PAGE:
Mass is one of the most important concepts in science, but a full explanation of where it comes from eluded physicists for decades.
They recently worked it out. To find the answer, you need to look into the world of quantum mechanics.
Quantum mechanics found that within protons and neutrons, there is a whole new series of particles like quarks, gluons, and bosons. This framework is called The Standard Model.
Gluons are part of this model, and they make other particles (quarks) stick together. Their energetic movement create most of an object’s mass. But even when you account for the action of gluons, there is still a remainder of mass that is not accounted for, and this was the mystery that baffled scientists for decades.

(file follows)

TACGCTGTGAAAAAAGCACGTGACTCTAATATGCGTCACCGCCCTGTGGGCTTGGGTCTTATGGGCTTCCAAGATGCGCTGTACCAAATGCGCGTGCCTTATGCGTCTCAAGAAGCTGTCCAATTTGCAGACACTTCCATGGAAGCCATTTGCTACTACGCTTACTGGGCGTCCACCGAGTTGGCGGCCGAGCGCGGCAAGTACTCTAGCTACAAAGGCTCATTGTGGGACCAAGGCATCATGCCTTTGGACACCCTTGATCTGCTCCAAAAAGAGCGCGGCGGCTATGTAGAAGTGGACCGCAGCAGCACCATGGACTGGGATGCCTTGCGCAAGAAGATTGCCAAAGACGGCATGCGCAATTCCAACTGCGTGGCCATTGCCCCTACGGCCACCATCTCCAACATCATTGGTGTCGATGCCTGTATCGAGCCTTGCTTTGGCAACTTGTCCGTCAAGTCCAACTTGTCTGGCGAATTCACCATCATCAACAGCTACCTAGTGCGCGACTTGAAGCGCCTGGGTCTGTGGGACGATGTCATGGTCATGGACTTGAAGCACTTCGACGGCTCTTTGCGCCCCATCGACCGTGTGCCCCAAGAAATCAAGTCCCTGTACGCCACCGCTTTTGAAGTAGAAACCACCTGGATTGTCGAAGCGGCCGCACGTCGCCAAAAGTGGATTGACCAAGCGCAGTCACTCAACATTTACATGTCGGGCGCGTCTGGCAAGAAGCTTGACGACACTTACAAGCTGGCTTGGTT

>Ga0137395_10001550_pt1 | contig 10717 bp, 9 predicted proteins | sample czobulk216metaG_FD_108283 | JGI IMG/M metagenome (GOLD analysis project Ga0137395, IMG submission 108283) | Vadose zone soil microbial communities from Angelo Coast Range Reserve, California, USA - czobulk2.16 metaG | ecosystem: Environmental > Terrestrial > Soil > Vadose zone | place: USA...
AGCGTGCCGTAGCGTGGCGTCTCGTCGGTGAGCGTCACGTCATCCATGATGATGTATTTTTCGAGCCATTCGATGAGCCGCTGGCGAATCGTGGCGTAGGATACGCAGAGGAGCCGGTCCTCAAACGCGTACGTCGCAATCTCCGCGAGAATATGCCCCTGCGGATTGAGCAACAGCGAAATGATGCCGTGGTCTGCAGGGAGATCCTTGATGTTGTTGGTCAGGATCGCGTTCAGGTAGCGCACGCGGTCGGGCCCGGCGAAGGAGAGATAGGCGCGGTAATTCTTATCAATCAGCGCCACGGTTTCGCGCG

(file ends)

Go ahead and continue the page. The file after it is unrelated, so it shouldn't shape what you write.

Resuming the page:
It turns out it comes from a thing called the Higgs field.
It requires a bit of a backstory. Quantum field theory discovered that the universe is made up of several invisible fields (like the electromagnetic field) and everything in it interacts with them in one way or another. The Higgs field works the same way.
Quarks are constantly running into the Higgs field, which slows them down like a tennis ball skimming across water in a pool. This restriction of the movement of quarks is what gives them the rest of their mass.
Before this theory could be confirmed, the ‘Higgs Boson’ had to be discovered.
It’s the excitation of the underlying Higgs field, like how the photon is the excitation of the electromagnetic field.
The Higgs boson is one of the most difficult particles in quantum mechanics to detect, which has made it one of the ‘final pieces of the puzzle’ in experimentally verifying the Standard Model. As such, it’s been the white whale of particle physics for over 40 years.
In a display of the power of our theoretical models, the Higgs boson was identified for the first time in 2013 in CERN’s Large Hadron Collider after an enormous international effort.